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Our families were farmers for many generations, like many other families in the Langhe. In 1992, Mauro began to drastically reduce the number of grapes per hectare and started to vinify on his own in his new cantina. He utilized shorter macerations with temperature controlled rotary-fermenters and aging in small oak barrels, and he started to produce, little by little, wines that were more elegant with higher quality grapes.

Unlike the tendency of contemporary philosophy production which means the same as manipulating nature, we believe in natural systems of cultivation and vinification: we reject the use of chemical fertilizers or pesticides in our vineyards. Any chemical process is refused in the winemaking as well as any artificial concentration or aromatization: this means that the quality of the wine is the result of the natural character of the vineyards, their soil composition and microclimatic differences determining the maturity of the individual vintages. The result is the authentic essence of our "terroir" in a glass.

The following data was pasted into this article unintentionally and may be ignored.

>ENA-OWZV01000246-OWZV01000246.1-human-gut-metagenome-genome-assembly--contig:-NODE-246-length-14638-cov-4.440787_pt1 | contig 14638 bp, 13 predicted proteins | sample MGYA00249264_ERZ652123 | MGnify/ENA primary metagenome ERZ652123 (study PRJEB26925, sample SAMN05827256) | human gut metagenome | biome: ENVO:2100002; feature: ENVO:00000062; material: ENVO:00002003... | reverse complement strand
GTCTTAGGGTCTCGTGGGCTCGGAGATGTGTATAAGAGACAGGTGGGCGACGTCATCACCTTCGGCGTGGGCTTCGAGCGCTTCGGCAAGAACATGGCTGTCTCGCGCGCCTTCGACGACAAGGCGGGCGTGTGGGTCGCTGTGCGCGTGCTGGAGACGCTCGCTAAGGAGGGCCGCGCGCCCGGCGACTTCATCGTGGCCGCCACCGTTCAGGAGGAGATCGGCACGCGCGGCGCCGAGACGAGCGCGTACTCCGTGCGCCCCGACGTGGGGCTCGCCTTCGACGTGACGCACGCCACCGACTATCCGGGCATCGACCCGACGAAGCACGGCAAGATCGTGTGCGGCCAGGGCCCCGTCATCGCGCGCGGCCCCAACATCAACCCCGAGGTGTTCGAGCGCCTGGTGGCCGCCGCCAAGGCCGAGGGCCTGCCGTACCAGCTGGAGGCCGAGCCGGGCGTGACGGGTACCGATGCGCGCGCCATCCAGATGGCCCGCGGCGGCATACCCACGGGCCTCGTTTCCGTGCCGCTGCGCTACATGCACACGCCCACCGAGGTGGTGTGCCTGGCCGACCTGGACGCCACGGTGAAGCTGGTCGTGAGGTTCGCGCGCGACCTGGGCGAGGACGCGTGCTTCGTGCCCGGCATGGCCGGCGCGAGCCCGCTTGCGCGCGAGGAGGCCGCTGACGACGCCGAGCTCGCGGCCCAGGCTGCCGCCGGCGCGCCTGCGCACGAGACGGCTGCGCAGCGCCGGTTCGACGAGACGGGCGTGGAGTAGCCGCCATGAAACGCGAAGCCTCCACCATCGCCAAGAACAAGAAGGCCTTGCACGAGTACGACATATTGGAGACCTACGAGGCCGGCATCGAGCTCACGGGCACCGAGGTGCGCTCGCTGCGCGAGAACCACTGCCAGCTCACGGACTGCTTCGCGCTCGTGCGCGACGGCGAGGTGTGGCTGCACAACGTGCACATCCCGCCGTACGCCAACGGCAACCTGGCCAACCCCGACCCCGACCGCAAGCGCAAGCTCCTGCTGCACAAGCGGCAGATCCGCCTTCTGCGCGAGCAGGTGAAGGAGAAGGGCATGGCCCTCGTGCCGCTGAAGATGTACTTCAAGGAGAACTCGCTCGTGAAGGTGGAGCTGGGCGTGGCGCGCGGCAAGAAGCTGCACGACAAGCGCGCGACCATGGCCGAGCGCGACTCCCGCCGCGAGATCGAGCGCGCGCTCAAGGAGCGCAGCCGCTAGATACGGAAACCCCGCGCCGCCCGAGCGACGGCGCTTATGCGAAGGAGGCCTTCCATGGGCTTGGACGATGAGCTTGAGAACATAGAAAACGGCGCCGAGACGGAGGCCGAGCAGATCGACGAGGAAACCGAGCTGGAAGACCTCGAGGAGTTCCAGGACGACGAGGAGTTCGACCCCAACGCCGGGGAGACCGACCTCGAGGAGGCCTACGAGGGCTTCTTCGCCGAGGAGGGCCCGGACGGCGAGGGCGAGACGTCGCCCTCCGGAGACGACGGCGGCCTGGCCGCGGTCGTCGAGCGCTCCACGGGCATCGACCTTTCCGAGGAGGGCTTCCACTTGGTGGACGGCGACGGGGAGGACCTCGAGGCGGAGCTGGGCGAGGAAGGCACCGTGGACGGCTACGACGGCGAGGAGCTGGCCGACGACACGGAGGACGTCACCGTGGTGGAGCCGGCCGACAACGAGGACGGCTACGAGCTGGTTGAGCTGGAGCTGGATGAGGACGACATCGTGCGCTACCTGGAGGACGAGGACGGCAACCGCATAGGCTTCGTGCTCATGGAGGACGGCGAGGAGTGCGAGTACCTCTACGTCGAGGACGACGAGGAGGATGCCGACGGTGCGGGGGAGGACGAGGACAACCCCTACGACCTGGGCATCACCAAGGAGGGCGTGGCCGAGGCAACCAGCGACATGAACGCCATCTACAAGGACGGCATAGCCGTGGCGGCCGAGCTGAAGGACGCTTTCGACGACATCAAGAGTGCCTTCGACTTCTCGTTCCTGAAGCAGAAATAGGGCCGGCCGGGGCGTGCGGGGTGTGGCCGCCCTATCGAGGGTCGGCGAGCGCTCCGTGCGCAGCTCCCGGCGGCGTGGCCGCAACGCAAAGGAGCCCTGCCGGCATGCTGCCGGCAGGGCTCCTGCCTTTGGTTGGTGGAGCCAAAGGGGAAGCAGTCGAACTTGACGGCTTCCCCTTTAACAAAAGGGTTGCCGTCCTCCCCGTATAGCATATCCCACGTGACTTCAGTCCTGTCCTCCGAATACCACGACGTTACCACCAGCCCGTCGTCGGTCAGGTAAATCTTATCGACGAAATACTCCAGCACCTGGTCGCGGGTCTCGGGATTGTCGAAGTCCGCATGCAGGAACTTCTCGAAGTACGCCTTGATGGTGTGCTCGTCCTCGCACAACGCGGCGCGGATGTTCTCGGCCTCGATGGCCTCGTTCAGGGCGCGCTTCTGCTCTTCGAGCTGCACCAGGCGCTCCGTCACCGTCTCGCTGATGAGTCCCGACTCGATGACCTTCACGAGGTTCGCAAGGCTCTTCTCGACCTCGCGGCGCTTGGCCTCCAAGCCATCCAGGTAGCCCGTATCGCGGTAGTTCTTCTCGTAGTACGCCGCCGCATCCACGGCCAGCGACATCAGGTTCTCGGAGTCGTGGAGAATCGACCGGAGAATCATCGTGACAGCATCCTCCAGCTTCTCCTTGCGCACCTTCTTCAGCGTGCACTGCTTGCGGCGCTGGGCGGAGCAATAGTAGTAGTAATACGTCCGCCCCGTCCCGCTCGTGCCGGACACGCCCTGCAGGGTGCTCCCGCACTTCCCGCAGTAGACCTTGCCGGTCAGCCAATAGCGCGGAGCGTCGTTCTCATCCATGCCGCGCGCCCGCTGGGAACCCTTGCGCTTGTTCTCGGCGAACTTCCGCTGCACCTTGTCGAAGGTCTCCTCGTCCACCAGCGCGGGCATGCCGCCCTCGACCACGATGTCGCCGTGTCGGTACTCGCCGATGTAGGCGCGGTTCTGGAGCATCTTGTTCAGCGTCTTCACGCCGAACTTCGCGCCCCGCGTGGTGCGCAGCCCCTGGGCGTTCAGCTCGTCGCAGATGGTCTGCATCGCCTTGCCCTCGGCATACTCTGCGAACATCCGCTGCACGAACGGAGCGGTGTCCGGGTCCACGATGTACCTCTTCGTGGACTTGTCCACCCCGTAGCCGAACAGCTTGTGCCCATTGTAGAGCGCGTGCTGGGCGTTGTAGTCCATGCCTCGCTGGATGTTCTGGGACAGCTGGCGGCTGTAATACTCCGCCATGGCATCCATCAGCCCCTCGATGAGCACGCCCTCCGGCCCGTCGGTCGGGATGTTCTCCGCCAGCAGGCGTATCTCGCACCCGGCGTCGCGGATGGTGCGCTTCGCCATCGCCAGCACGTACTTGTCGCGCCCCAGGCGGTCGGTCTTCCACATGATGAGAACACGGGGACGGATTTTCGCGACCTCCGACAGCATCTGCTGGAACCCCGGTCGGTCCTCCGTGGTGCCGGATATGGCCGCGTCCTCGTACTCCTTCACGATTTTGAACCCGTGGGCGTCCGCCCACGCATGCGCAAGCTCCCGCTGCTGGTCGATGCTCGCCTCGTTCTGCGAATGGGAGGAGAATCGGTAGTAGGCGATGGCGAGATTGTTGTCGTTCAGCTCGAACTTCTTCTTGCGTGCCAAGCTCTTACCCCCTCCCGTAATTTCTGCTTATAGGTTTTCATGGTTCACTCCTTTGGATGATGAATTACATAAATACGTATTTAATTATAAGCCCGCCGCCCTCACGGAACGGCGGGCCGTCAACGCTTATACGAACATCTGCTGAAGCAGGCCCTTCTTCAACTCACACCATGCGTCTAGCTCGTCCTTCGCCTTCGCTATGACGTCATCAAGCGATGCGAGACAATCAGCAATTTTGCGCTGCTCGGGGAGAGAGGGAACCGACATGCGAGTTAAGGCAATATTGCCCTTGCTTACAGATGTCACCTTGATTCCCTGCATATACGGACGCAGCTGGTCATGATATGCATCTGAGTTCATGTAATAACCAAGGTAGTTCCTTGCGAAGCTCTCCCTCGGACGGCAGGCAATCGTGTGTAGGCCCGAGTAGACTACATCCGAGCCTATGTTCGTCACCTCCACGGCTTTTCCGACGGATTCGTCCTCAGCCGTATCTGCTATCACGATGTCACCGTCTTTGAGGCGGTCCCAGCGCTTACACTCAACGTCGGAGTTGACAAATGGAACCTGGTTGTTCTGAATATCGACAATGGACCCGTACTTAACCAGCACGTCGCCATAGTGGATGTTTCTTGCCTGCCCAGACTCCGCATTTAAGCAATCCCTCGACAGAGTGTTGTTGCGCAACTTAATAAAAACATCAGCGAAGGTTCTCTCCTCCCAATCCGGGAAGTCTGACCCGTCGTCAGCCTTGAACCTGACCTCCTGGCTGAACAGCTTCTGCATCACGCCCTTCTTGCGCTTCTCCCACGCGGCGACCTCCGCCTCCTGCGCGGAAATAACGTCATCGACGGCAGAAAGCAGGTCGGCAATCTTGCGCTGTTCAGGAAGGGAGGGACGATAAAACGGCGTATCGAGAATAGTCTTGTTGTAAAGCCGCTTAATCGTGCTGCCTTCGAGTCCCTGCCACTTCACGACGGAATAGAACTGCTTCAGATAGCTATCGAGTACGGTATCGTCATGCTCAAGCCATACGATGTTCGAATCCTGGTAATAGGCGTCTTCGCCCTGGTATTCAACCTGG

Home to the world’s most powerful wines made from the Nebbiolo grape, the Barolo village of Piedmont has long been known as “the wine of kings, the king of wines.” There are two predominant soil types here, which distinguish Barolo from neighboring Barbaresco as well as from the lesser surrounding areas. Compact and fertile Tortonian sandy marls define the vineyards to the west, typically resulting in fresher, fruitier, and softer wines that are approachable relatively early on in their evolution. This is sometimes referred to as the “feminine” side of Barolo and is closer in style to Barbaresco with its elegant perfume. On the eastern side of the region, Helvetian sandstone clay soils are chalkier and less fertile, producing age-worthy wines with full body and structured tannins—the more “masculine” style. The best Barolo wines need 10-15 years before they are ready to drink, and can further age for several decades.